The way you describe your citizen science project can have a big impact on whether people decide to join in or not. Think of a project description like an elevator pitch: it should be brief, to the point, and clearly lay out the what, why and how for anyone browsing through SciStarter (or any other citizen science platform).
In a recent open-access paper published in Frontiers in Environmental Science, researchers Yaela Golumbic and Marius Oesterheld lay out some basic principles for writing citizen science project descriptions, drawing from an analysis of 120 real-world projects (including many taken from SciStarter!). They include starting off with a clear and concise one-sentence summary of what a project is, avoiding the passive voice, telling readers exactly what they’ll be doing in the project, and why their participation matters.
One big thing missing from most of the project descriptions they analyzed was what they call “volunteer and community management.” This includes, for example, explaining how project participants will benefit from taking part, how their contributions will be recognized and whether they’ll have access to the data or research that emerges from the project. Connecting that payoff to what a volunteer is doing can make a big difference in motivating people and sustaining interest.
Further, they found that too much of the writing in project descriptions sounded academic, like you might find in a research paper abstract. Academic writing often uses the passive voice, doesn’t always lead with a clear description of what a study or project is, and can sound dry, which can cause readers to lose interest.
Telling readers exactly what they’ll be doing is also important. You might have clearly laid out what a project is and why someone should take part, but if they don’t know how to get started, they’re not very likely to participate.
Three main takeaways from the paper
The researchers include three takeaways, which are excerpted here.
“Rather than writing: ‘In order to be able to make better predictions about future climate change, scientists need to know more about how decomposition occurs,’ make the project and its activities more visible by stating: ‘By collecting data about decomposition, this project will help scientists make better predictions about future climate change.’”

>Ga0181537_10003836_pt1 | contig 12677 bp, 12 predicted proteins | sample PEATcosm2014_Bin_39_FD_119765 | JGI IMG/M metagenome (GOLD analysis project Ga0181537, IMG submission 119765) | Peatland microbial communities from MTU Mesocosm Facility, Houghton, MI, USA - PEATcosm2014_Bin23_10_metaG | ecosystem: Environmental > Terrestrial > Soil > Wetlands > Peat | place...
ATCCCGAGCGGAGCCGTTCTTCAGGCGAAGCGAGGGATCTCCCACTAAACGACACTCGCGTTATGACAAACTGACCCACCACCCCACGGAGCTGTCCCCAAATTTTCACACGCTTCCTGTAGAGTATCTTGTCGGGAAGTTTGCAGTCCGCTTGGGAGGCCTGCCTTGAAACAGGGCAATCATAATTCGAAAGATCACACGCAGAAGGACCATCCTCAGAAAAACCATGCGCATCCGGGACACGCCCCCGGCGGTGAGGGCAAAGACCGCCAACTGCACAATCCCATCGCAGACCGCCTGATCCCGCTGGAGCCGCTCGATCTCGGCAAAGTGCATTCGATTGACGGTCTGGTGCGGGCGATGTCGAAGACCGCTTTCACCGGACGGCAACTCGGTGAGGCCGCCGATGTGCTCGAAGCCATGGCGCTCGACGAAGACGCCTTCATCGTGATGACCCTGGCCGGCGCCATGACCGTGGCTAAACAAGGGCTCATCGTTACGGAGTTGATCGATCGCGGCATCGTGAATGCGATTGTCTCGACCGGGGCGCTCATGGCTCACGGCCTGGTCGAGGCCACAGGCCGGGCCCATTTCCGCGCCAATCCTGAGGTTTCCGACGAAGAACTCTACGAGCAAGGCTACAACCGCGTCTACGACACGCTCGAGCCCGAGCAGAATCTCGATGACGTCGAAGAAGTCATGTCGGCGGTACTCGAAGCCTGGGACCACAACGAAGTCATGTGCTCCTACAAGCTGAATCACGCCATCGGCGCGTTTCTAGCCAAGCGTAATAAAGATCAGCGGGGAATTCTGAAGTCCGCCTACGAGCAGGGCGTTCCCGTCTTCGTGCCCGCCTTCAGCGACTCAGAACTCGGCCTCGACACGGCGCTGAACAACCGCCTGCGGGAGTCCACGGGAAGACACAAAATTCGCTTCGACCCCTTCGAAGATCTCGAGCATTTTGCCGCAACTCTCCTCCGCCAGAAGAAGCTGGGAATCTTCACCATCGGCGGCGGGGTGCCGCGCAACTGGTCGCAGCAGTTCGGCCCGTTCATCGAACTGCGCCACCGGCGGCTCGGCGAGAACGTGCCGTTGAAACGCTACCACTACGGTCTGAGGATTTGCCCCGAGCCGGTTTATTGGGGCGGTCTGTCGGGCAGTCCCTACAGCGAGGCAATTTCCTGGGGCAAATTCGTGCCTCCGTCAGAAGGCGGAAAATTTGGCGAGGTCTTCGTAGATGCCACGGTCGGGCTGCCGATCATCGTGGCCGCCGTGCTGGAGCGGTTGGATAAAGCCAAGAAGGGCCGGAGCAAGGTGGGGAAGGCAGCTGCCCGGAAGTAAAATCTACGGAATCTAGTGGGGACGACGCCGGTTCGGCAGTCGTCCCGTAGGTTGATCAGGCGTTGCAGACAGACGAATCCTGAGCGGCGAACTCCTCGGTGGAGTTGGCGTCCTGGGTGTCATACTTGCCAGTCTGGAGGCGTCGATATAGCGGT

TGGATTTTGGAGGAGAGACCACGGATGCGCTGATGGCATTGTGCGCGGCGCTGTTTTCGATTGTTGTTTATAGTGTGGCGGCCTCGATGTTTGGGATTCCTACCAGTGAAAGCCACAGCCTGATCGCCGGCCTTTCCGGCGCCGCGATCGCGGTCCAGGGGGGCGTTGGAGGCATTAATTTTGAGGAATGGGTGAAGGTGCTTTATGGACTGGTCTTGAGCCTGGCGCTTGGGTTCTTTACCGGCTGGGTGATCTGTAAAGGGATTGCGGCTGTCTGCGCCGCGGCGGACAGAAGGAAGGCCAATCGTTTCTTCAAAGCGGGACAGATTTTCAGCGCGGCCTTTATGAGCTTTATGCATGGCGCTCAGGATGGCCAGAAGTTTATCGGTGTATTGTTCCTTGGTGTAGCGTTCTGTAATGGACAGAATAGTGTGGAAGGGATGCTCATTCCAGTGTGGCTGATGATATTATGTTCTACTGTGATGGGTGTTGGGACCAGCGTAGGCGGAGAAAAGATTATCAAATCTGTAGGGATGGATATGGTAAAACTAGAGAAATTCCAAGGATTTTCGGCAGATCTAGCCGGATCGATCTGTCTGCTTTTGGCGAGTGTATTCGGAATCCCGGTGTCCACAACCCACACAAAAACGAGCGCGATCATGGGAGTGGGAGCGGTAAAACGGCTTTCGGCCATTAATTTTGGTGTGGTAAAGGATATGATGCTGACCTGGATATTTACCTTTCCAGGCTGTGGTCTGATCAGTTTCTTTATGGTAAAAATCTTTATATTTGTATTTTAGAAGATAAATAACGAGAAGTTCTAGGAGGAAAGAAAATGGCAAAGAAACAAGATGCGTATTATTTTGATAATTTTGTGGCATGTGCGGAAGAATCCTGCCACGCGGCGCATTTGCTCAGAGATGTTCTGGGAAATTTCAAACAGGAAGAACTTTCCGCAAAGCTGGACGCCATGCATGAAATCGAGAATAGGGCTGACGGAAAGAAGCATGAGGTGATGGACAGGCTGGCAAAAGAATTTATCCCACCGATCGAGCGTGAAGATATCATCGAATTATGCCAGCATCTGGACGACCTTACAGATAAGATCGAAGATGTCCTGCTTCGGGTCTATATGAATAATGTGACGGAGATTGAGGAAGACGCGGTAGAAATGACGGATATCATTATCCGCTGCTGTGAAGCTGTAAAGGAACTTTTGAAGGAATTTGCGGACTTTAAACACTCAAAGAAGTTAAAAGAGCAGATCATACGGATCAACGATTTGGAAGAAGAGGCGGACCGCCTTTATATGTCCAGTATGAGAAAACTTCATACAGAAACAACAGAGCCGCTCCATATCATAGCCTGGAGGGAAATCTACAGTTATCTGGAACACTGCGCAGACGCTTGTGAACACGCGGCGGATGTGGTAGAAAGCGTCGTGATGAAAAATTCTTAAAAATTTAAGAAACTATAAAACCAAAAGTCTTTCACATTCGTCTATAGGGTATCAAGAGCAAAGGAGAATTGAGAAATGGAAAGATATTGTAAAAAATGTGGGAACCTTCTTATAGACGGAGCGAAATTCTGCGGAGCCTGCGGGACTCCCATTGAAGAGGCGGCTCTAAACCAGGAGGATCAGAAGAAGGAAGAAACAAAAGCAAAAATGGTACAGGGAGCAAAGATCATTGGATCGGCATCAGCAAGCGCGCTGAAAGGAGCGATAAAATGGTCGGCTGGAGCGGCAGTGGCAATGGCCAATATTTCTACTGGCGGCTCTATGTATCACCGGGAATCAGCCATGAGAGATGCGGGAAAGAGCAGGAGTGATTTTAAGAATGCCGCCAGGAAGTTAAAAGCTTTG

“Instead of writing ‘Through this project, ten thousands of documents will be annotated and made available to interested researchers and members of the public’ you could inform the reader that ‘Together with the project team, you — our volunteers — will annotate ten thousands of documents, making them available to interested researchers and members of the public’”
“For example ‘This project looks at the seasonal migration patterns of two bird species—black storks and common cranes’ is much easier to understand than the much more detailed version: ‘This project looks at the seasonal migration patterns of the black stork (Ciconia nigra, native to Portugal, Spain, and certain parts of Central and Eastern Europe, migrates to sub-Saharan Africa) and the common crane (Grus grus or Eurasian crane, mainly found in Eastern Europe and Siberia, migrates to the Iberian Peninsula and northern Africa).’”
How to write a great citizen science project description
Start off with a one-sentence summary of what your project is. Next, you can add some brief historic or scientific context, but keep it brief — no more than one or two sentences. Then, state what participants will be doing, how to join the project and why their participation matters. If participants will get access to the data, or some form of recognition later on, let them know. The researchers recommend keeping project descriptions to under 500 words.
The researchers full list of ten recommendations for writing a great project description can be found in Table 1 of the paper.
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